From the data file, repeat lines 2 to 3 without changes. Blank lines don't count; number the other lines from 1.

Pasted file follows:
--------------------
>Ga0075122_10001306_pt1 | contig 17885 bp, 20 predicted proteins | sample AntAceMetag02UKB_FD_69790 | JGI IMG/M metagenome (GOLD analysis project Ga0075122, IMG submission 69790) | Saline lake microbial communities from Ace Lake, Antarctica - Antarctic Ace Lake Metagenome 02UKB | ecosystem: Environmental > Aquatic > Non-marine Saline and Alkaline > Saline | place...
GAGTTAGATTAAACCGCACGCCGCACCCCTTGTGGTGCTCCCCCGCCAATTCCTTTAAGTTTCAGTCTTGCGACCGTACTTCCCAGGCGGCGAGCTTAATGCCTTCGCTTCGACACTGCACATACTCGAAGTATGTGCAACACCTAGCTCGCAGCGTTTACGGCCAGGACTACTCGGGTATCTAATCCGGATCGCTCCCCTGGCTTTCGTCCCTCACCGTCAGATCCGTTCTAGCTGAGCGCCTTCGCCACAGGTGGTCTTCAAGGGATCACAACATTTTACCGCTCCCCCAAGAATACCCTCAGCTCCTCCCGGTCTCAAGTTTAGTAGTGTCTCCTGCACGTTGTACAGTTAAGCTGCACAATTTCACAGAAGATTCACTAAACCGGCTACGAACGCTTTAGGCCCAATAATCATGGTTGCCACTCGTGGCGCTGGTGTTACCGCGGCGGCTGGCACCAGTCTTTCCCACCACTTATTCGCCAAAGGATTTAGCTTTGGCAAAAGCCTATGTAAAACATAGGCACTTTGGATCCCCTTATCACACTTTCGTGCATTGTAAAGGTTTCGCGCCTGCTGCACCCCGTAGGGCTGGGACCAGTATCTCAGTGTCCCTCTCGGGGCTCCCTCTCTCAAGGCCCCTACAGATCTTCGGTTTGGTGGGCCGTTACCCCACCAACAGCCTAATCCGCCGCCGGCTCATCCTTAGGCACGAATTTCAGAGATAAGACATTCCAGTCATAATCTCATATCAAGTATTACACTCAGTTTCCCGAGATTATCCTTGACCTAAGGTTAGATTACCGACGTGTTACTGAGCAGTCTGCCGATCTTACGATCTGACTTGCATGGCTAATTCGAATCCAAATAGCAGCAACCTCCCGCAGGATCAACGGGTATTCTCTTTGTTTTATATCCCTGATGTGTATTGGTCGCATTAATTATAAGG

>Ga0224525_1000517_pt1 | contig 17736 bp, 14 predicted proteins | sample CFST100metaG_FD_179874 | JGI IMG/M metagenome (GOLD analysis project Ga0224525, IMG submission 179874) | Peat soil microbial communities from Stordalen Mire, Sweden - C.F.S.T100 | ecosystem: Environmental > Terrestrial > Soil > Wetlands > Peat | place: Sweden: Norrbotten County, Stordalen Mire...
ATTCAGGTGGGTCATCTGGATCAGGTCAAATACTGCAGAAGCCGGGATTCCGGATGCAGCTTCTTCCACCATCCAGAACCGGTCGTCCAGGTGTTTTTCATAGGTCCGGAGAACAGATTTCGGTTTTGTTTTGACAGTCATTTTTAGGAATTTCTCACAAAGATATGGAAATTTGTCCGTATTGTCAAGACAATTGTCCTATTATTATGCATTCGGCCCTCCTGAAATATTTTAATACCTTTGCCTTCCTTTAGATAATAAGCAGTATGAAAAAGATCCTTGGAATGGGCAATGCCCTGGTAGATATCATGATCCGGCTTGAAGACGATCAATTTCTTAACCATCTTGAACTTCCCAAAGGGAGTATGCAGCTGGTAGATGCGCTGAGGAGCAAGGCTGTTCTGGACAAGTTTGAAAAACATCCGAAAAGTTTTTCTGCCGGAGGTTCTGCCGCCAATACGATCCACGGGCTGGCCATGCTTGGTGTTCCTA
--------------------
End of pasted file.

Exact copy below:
GAGTTAGATTAAACCGCACGCCGCACCCCTTGTGGTGCTCCCCCGCCAATTCCTTTAAGTTTCAGTCTTGCGACCGTACTTCCCAGGCGGCGAGCTTAATGCCTTCGCTTCGACACTGCACATACTCGAAGTATGTGCAACACCTAGCTCGCAGCGTTTACGGCCAGGACTACTCGGGTATCTAATCCGGATCGCTCCCCTGGCTTTCGTCCCTCACCGTCAGATCCGTTCTAGCTGAGCGCCTTCGCCACAGGTGGTCTTCAAGGGATCACAACATTTTACCGCTCCCCCAAGAATACCCTCAGCTCCTCCCGGTCTCAAGTTTAGTAGTGTCTCCTGCACGTTGTACAGTTAAGCTGCACAATTTCACAGAAGATTCACTAAACCGGCTACGAACGCTTTAGGCCCAATAATCATGGTTGCCACTCGTGGCGCTGGTGTTACCGCGGCGGCTGGCACCAGTCTTTCCCACCACTTATTCGCCAAAGGATTTAGCTTTGGCAAAAGCCTATGTAAAACATAGGCACTTTGGATCCCCTTATCACACTTTCGTGCATTGTAAAGGTTTCGCGCCTGCTGCACCCCGTAGGGCTGGGACCAGTATCTCAGTGTCCCTCTCGGGGCTCCCTCTCTCAAGGCCCCTACAGATCTTCGGTTTGGTGGGCCGTTACCCCACCAACAGCCTAATCCGCCGCCGGCTCATCCTTAGGCACGAATTTCAGAGATAAGACATTCCAGTCATAATCTCATATCAAGTATTACACTCAGTTTCCCGAGATTATCCTTGACCTAAGGTTAGATTACCGACGTGTTACTGAGCAGTCTGCCGATCTTACGATCTGACTTGCATGGCTAATTCGAATCCAAATAGCAGCAACCTCCCGCAGGATCAACGGGTATTCTCTTTGTTTTATATCCCTGATGTGTATTGGTCGCATTAATTATAAGG

>Ga0224525_1000517_pt1 | contig 17736 bp, 14 predicted proteins | sample CFST100metaG_FD_179874 | JGI IMG/M metagenome (GOLD analysis project Ga0224525, IMG submission 179874) | Peat soil microbial communities from Stordalen Mire, Sweden - C.F.S.T100 | ecosystem: Environmental > Terrestrial > Soil > Wetlands > Peat | place: Sweden: Norrbotten County, Stordalen Mire...